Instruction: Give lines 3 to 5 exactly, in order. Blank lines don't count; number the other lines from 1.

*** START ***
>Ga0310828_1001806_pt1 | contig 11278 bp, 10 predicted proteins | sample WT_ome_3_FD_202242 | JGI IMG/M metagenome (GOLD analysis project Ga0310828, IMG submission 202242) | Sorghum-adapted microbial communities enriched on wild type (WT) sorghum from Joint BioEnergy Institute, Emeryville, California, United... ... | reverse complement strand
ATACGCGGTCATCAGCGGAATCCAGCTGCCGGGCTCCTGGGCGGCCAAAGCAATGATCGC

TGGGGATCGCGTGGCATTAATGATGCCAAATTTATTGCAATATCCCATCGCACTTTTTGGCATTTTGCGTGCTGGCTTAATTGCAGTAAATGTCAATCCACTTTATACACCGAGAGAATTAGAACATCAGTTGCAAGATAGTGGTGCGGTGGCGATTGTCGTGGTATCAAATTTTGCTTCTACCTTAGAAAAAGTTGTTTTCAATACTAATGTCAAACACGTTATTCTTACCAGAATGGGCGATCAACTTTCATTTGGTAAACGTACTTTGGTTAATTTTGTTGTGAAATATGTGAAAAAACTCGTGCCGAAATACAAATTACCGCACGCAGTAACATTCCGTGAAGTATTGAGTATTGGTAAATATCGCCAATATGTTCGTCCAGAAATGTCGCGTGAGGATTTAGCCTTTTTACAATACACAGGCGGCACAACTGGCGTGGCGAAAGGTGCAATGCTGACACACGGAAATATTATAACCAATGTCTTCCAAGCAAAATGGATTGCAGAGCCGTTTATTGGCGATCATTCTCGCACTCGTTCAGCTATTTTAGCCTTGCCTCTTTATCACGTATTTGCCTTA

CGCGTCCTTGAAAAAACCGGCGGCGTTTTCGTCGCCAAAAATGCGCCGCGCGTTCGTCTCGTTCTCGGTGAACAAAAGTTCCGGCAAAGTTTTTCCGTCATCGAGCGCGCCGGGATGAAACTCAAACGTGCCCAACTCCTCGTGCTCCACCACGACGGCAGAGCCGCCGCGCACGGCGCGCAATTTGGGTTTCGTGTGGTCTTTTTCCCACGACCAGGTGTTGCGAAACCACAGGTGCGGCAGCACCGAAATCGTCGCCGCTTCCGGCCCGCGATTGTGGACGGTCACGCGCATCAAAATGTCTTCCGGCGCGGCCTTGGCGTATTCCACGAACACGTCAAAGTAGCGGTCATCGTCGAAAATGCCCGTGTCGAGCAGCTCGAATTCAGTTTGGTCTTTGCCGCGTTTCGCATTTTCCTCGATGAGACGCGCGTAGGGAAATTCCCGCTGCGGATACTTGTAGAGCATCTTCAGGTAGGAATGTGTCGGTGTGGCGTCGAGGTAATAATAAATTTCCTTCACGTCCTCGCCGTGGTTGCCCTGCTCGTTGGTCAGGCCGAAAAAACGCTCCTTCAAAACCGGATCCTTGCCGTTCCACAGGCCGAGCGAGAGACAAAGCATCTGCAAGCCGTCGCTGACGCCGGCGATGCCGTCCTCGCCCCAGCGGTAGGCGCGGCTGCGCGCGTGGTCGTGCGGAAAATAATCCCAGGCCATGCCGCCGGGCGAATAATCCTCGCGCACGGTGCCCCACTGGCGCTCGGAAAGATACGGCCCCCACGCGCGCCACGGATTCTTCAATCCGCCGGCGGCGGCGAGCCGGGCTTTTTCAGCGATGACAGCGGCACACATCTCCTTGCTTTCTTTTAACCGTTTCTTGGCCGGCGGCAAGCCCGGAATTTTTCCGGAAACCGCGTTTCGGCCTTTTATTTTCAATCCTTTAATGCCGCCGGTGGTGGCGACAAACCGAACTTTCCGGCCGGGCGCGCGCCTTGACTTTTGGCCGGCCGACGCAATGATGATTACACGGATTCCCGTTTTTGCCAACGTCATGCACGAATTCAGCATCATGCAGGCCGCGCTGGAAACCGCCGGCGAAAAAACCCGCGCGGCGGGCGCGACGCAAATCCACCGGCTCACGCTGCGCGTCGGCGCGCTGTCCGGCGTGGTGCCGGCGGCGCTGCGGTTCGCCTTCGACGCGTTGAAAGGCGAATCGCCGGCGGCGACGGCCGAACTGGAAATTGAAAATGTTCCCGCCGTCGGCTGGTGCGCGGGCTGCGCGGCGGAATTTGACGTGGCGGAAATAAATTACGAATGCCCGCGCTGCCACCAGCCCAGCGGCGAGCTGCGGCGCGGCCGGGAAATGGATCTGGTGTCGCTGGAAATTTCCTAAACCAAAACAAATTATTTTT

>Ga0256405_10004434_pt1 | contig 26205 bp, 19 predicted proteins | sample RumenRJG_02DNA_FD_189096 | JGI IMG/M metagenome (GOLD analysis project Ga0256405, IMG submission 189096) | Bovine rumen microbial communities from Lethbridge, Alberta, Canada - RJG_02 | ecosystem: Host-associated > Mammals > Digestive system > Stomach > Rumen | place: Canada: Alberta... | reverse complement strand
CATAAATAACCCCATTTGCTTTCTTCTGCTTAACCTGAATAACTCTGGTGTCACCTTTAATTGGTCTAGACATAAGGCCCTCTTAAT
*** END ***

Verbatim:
TGGGGATCGCGTGGCATTAATGATGCCAAATTTATTGCAATATCCCATCGCACTTTTTGGCATTTTGCGTGCTGGCTTAATTGCAGTAAATGTCAATCCACTTTATACACCGAGAGAATTAGAACATCAGTTGCAAGATAGTGGTGCGGTGGCGATTGTCGTGGTATCAAATTTTGCTTCTACCTTAGAAAAAGTTGTTTTCAATACTAATGTCAAACACGTTATTCTTACCAGAATGGGCGATCAACTTTCATTTGGTAAACGTACTTTGGTTAATTTTGTTGTGAAATATGTGAAAAAACTCGTGCCGAAATACAAATTACCGCACGCAGTAACATTCCGTGAAGTATTGAGTATTGGTAAATATCGCCAATATGTTCGTCCAGAAATGTCGCGTGAGGATTTAGCCTTTTTACAATACACAGGCGGCACAACTGGCGTGGCGAAAGGTGCAATGCTGACACACGGAAATATTATAACCAATGTCTTCCAAGCAAAATGGATTGCAGAGCCGTTTATTGGCGATCATTCTCGCACTCGTTCAGCTATTTTAGCCTTGCCTCTTTATCACGTATTTGCCTTA

CGCGTCCTTGAAAAAACCGGCGGCGTTTTCGTCGCCAAAAATGCGCCGCGCGTTCGTCTCGTTCTCGGTGAACAAAAGTTCCGGCAAAGTTTTTCCGTCATCGAGCGCGCCGGGATGAAACTCAAACGTGCCCAACTCCTCGTGCTCCACCACGACGGCAGAGCCGCCGCGCACGGCGCGCAATTTGGGTTTCGTGTGGTCTTTTTCCCACGACCAGGTGTTGCGAAACCACAGGTGCGGCAGCACCGAAATCGTCGCCGCTTCCGGCCCGCGATTGTGGACGGTCACGCGCATCAAAATGTCTTCCGGCGCGGCCTTGGCGTATTCCACGAACACGTCAAAGTAGCGGTCATCGTCGAAAATGCCCGTGTCGAGCAGCTCGAATTCAGTTTGGTCTTTGCCGCGTTTCGCATTTTCCTCGATGAGACGCGCGTAGGGAAATTCCCGCTGCGGATACTTGTAGAGCATCTTCAGGTAGGAATGTGTCGGTGTGGCGTCGAGGTAATAATAAATTTCCTTCACGTCCTCGCCGTGGTTGCCCTGCTCGTTGGTCAGGCCGAAAAAACGCTCCTTCAAAACCGGATCCTTGCCGTTCCACAGGCCGAGCGAGAGACAAAGCATCTGCAAGCCGTCGCTGACGCCGGCGATGCCGTCCTCGCCCCAGCGGTAGGCGCGGCTGCGCGCGTGGTCGTGCGGAAAATAATCCCAGGCCATGCCGCCGGGCGAATAATCCTCGCGCACGGTGCCCCACTGGCGCTCGGAAAGATACGGCCCCCACGCGCGCCACGGATTCTTCAATCCGCCGGCGGCGGCGAGCCGGGCTTTTTCAGCGATGACAGCGGCACACATCTCCTTGCTTTCTTTTAACCGTTTCTTGGCCGGCGGCAAGCCCGGAATTTTTCCGGAAACCGCGTTTCGGCCTTTTATTTTCAATCCTTTAATGCCGCCGGTGGTGGCGACAAACCGAACTTTCCGGCCGGGCGCGCGCCTTGACTTTTGGCCGGCCGACGCAATGATGATTACACGGATTCCCGTTTTTGCCAACGTCATGCACGAATTCAGCATCATGCAGGCCGCGCTGGAAACCGCCGGCGAAAAAACCCGCGCGGCGGGCGCGACGCAAATCCACCGGCTCACGCTGCGCGTCGGCGCGCTGTCCGGCGTGGTGCCGGCGGCGCTGCGGTTCGCCTTCGACGCGTTGAAAGGCGAATCGCCGGCGGCGACGGCCGAACTGGAAATTGAAAATGTTCCCGCCGTCGGCTGGTGCGCGGGCTGCGCGGCGGAATTTGACGTGGCGGAAATAAATTACGAATGCCCGCGCTGCCACCAGCCCAGCGGCGAGCTGCGGCGCGGCCGGGAAATGGATCTGGTGTCGCTGGAAATTTCCTAAACCAAAACAAATTATTTTT

>Ga0256405_10004434_pt1 | contig 26205 bp, 19 predicted proteins | sample RumenRJG_02DNA_FD_189096 | JGI IMG/M metagenome (GOLD analysis project Ga0256405, IMG submission 189096) | Bovine rumen microbial communities from Lethbridge, Alberta, Canada - RJG_02 | ecosystem: Host-associated > Mammals > Digestive system > Stomach > Rumen | place: Canada: Alberta... | reverse complement strand